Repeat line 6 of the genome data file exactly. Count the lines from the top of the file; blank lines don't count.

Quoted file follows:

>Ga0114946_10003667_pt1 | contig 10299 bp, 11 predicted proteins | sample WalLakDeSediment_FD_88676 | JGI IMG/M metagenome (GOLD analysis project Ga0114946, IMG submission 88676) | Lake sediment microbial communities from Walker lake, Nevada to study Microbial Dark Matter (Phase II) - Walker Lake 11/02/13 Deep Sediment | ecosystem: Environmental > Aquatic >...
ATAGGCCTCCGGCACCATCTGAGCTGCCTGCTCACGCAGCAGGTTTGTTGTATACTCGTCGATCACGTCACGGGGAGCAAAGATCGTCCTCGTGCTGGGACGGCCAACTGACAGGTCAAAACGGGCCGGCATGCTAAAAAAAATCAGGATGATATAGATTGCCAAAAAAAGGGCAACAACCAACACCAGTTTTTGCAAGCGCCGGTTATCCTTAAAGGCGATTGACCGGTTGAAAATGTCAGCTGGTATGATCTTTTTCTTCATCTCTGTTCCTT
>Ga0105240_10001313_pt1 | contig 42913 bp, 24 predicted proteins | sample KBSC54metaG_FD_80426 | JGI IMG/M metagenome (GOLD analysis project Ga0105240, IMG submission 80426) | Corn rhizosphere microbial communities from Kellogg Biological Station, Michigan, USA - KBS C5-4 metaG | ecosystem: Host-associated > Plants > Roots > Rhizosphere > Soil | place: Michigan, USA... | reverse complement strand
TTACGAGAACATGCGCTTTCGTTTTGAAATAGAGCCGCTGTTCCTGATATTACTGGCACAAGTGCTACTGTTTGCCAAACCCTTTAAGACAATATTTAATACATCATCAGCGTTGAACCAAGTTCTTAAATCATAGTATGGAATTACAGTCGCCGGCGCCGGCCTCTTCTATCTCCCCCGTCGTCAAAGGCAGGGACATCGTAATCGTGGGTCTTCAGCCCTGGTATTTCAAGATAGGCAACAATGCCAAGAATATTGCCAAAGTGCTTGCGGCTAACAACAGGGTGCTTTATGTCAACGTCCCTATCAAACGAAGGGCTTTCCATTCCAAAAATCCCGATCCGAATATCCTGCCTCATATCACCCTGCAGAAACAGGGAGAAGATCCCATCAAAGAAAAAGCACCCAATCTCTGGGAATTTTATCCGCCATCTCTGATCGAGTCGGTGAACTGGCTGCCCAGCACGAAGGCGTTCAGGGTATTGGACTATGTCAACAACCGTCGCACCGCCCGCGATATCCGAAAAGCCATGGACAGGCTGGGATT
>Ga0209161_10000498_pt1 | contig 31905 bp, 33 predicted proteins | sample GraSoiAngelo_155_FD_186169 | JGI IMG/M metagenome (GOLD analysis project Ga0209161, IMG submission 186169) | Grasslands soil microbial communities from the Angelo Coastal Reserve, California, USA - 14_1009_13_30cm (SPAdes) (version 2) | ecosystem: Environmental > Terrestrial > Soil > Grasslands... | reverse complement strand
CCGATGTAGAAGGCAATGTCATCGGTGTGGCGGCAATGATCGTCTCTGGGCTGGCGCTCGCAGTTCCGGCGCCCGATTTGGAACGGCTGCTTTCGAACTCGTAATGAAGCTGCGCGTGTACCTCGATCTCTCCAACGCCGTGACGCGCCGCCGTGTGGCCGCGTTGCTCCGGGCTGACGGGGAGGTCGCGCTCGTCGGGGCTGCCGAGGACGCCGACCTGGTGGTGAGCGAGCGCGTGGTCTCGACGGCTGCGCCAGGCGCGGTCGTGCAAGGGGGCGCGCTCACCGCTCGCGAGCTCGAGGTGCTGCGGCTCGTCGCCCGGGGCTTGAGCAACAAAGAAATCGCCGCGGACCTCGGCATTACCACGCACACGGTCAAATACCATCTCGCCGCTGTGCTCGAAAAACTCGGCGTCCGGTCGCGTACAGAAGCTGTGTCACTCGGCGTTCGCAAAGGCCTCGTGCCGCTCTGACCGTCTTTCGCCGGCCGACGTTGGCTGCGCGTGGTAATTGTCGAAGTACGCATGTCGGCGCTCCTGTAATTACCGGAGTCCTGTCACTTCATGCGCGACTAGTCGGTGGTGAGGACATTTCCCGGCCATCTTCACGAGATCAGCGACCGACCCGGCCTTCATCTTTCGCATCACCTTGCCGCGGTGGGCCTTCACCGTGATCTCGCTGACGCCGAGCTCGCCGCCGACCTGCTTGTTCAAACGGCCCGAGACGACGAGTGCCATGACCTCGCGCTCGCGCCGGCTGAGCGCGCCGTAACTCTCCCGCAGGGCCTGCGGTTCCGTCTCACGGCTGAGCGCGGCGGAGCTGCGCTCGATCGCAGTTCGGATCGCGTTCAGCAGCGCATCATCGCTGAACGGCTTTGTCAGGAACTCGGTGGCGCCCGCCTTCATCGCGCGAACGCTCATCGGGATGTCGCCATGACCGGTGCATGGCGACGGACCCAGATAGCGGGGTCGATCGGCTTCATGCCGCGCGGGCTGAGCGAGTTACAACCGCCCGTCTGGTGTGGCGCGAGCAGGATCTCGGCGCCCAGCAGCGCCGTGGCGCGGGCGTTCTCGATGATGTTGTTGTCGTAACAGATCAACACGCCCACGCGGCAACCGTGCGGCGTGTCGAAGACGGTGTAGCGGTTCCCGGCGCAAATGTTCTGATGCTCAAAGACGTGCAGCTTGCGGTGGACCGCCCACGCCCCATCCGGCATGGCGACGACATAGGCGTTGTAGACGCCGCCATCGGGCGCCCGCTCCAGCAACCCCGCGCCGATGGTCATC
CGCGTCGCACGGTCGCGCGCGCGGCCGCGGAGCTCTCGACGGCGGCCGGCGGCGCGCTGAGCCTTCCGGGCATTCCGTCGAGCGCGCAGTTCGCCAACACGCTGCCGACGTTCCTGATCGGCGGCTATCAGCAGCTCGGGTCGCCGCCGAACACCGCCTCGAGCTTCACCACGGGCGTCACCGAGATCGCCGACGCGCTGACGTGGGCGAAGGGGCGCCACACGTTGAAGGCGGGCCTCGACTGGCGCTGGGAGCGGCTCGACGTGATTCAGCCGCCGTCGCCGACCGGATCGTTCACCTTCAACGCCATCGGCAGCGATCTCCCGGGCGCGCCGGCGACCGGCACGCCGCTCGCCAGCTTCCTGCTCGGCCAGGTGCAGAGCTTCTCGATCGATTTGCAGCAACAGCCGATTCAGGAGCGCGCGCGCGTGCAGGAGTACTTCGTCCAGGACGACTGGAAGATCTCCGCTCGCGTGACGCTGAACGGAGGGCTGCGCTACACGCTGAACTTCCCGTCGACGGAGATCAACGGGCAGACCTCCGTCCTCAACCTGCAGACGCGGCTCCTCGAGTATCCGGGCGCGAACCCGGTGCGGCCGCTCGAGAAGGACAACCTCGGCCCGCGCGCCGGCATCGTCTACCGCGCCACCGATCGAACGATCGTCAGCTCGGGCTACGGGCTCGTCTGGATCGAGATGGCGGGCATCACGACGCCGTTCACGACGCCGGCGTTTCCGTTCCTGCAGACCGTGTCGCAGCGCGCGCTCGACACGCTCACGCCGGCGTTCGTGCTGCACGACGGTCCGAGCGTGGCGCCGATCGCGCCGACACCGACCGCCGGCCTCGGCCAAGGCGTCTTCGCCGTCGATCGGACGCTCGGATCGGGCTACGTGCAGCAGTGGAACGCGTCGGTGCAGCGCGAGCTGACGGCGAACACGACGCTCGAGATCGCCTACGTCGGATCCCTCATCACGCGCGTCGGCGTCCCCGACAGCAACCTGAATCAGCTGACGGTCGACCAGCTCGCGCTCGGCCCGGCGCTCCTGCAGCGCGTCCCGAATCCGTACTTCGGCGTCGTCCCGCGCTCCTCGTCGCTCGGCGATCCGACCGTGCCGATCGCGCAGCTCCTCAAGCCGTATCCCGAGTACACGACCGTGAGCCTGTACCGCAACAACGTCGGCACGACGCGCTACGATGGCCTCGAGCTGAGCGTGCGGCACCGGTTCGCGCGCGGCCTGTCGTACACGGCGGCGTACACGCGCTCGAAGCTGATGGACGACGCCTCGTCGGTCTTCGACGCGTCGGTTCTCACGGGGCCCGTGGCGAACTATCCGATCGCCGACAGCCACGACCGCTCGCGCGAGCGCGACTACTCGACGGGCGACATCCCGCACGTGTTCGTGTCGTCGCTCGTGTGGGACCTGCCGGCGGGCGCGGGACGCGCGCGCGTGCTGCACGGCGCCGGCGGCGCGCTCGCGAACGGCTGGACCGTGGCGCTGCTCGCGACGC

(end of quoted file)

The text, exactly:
CCGATGTAGAAGGCAATGTCATCGGTGTGGCGGCAATGATCGTCTCTGGGCTGGCGCTCGCAGTTCCGGCGCCCGATTTGGAACGGCTGCTTTCGAACTCGTAATGAAGCTGCGCGTGTACCTCGATCTCTCCAACGCCGTGACGCGCCGCCGTGTGGCCGCGTTGCTCCGGGCTGACGGGGAGGTCGCGCTCGTCGGGGCTGCCGAGGACGCCGACCTGGTGGTGAGCGAGCGCGTGGTCTCGACGGCTGCGCCAGGCGCGGTCGTGCAAGGGGGCGCGCTCACCGCTCGCGAGCTCGAGGTGCTGCGGCTCGTCGCCCGGGGCTTGAGCAACAAAGAAATCGCCGCGGACCTCGGCATTACCACGCACACGGTCAAATACCATCTCGCCGCTGTGCTCGAAAAACTCGGCGTCCGGTCGCGTACAGAAGCTGTGTCACTCGGCGTTCGCAAAGGCCTCGTGCCGCTCTGACCGTCTTTCGCCGGCCGACGTTGGCTGCGCGTGGTAATTGTCGAAGTACGCATGTCGGCGCTCCTGTAATTACCGGAGTCCTGTCACTTCATGCGCGACTAGTCGGTGGTGAGGACATTTCCCGGCCATCTTCACGAGATCAGCGACCGACCCGGCCTTCATCTTTCGCATCACCTTGCCGCGGTGGGCCTTCACCGTGATCTCGCTGACGCCGAGCTCGCCGCCGACCTGCTTGTTCAAACGGCCCGAGACGACGAGTGCCATGACCTCGCGCTCGCGCCGGCTGAGCGCGCCGTAACTCTCCCGCAGGGCCTGCGGTTCCGTCTCACGGCTGAGCGCGGCGGAGCTGCGCTCGATCGCAGTTCGGATCGCGTTCAGCAGCGCATCATCGCTGAACGGCTTTGTCAGGAACTCGGTGGCGCCCGCCTTCATCGCGCGAACGCTCATCGGGATGTCGCCATGACCGGTGCATGGCGACGGACCCAGATAGCGGGGTCGATCGGCTTCATGCCGCGCGGGCTGAGCGAGTTACAACCGCCCGTCTGGTGTGGCGCGAGCAGGATCTCGGCGCCCAGCAGCGCCGTGGCGCGGGCGTTCTCGATGATGTTGTTGTCGTAACAGATCAACACGCCCACGCGGCAACCGTGCGGCGTGTCGAAGACGGTGTAGCGGTTCCCGGCGCAAATGTTCTGATGCTCAAAGACGTGCAGCTTGCGGTGGACCGCCCACGCCCCATCCGGCATGGCGACGACATAGGCGTTGTAGACGCCGCCATCGGGCGCCCGCTCCAGCAACCCCGCGCCGATGGTCATC